Posted by: philosopherouge | November 26, 2007

Force of Evil (Polonski, 1948)

 

I’m having a hardcore noir watching contest over the next two months, and I’m already behind! (mind you, only one film.. still, I need to gain the lead). We have until sometime in mid February to watch the most films of the They Shoot Pictures Don’t They? list of Top 250 Noirs and their Non-American noir list to spice up on some diversity. Rewatches are acceptable, although the point of the experiment is to expand our knowledge of the genre. The first film I watched for the contest is Polonski’s much hailed, Force of Evil (1948), which is listed as highly recommended by TSPDT. It reminds me very much of the Sweet Smell of Success, thematically and stylistically. They both have a sense of poetics (the dialogue is written in iambic pentameter…), and corruption, of the corporate kind, but as well of the soul. The story in many ways, attains, or at the very least reaches for a mythic or Shakespearean level of meaning and impact, using archetypes like Shylock as lose inspirations for the characters. While I don’t think I’d rank the film on such a high level, there is no doubt it’s a harsh, complex and intelligent film that demands attention and certainly a rewatch.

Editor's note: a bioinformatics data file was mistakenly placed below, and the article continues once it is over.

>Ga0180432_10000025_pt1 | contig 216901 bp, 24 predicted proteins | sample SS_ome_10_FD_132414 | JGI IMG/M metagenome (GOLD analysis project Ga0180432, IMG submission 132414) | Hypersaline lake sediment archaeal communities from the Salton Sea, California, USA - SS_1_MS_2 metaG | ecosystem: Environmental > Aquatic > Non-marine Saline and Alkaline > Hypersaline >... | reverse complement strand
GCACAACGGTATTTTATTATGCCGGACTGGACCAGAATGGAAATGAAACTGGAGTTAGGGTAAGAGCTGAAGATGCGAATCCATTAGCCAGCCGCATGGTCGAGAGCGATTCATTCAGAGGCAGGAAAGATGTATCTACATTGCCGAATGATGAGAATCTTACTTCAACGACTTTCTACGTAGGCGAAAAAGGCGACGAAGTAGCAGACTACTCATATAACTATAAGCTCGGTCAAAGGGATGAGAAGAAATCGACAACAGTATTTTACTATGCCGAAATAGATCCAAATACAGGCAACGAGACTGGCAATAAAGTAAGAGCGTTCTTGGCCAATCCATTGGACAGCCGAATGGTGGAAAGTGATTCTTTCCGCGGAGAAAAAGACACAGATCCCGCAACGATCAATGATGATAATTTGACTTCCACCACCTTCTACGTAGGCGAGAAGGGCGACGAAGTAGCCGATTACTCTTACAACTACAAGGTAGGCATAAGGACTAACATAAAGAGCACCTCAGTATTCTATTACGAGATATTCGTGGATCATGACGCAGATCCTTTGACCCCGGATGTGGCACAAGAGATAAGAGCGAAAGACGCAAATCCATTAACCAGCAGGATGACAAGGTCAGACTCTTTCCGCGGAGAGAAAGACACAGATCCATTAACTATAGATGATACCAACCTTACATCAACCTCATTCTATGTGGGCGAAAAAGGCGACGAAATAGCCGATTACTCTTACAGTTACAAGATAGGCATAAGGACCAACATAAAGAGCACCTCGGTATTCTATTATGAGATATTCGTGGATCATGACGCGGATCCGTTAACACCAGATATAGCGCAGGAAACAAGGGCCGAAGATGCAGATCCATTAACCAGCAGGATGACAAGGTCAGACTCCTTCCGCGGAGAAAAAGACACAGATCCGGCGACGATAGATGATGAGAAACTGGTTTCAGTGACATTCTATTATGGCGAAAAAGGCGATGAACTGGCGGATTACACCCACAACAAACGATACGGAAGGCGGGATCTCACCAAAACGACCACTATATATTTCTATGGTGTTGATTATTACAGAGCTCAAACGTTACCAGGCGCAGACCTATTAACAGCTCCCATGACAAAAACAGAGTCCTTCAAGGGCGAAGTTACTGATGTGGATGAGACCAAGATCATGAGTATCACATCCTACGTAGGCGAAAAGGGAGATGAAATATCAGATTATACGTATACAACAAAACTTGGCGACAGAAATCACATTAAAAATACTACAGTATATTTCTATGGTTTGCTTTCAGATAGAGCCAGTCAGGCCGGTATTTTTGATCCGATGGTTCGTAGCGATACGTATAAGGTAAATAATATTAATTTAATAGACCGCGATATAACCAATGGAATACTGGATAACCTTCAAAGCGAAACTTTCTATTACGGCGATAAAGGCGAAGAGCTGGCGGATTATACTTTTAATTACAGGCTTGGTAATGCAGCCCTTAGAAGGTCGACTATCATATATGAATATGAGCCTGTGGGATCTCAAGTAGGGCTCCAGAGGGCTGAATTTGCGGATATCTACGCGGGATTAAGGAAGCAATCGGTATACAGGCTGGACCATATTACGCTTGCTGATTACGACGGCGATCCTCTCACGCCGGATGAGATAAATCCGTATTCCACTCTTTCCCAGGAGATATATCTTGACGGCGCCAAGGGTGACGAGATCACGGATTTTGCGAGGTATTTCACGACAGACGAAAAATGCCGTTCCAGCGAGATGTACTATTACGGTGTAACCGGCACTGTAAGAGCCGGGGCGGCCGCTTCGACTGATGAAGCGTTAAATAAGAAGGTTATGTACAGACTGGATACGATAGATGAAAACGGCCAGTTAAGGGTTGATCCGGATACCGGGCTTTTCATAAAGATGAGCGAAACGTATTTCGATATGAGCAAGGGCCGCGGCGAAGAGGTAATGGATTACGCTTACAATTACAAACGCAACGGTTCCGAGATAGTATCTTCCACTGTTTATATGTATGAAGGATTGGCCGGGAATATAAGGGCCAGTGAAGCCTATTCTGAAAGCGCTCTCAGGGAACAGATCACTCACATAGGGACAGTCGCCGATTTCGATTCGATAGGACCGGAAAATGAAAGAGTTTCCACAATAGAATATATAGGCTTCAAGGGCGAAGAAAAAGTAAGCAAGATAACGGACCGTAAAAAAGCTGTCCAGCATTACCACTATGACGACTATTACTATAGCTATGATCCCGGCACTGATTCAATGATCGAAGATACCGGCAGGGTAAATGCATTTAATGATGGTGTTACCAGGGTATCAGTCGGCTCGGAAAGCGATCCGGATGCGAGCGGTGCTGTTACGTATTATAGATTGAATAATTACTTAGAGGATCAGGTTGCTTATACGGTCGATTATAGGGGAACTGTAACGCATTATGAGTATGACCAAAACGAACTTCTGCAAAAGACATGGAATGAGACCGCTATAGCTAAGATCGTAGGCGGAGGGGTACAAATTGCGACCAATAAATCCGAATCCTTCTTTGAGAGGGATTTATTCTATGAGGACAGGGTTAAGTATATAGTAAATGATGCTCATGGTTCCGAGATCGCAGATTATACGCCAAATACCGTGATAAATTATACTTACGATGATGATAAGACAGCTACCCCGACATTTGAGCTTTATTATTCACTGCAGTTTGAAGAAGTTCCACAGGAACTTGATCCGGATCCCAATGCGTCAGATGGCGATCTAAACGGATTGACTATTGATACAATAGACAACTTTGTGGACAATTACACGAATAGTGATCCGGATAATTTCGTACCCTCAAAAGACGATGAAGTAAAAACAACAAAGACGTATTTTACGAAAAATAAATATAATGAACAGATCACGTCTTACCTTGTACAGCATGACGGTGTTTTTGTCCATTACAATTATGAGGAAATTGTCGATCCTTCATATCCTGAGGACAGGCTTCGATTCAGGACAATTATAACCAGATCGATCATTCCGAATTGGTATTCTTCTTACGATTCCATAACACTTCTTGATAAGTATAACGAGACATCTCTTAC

The heart and soul of the picture, even if as the viewer, we’re not quite sure he even has one… is no doubt Joe Morse. Morse played by the wonderful John Garfield, is seemingly corrupt to the very soul. He’s a lawyer for a number’s game, and money is the only thing that rules his life. This is why his extreme devotion to save his brother is so intriguing, while there are hints he’s trying to pay him back for all the sacrifice that he made earlier in their lives, Morse is refused the traditional course of a classic movie character, or even a Shakespearean one in that he never has a speech, or an aside explaining his motives. While they appear selfless on the surface, there is a sense of selfishness in that he’s trying to cure his own pains, and clear his conscious. In every imaginable way, the film is about greed and every character who shows any virtue is bitten in the end. The film is harsh, pessimistic and unforgiving. Every character is ambiguous, and in their own way, ugly. Even Doris, who appears to be the angelic beacon is tempted by wealth and Joe Morris’ charisma.

Joe’s strength comes from his words, as mentioned earlier, the entire film is essential an epic poem. If words were poison, Joe Morse may have been the most notorious serial killer in film. He could slice through anything with his remarks, and his manipulations. At first I was very much at odds with this, I thought it was out of place, especially compared to the afore mentioned Sweet Smell of Success, where words hold the same power. In Success, these men are hustlers, writers and publicists. Words are their tools, like a gun or violence would be in another noir. Then it dawned on me, this is the reason for Joe’s success. Not only as a lawyer as a tool to circumvent the law, but as a means of his advancement and survival. One of his own allegories that he brings up is of a magician, to which Doris responds that she was always tricked by them because she focused on their words, and not on their actions. This is means of his survival, right until the end when he uses people’s own words to bring upon their downfalls.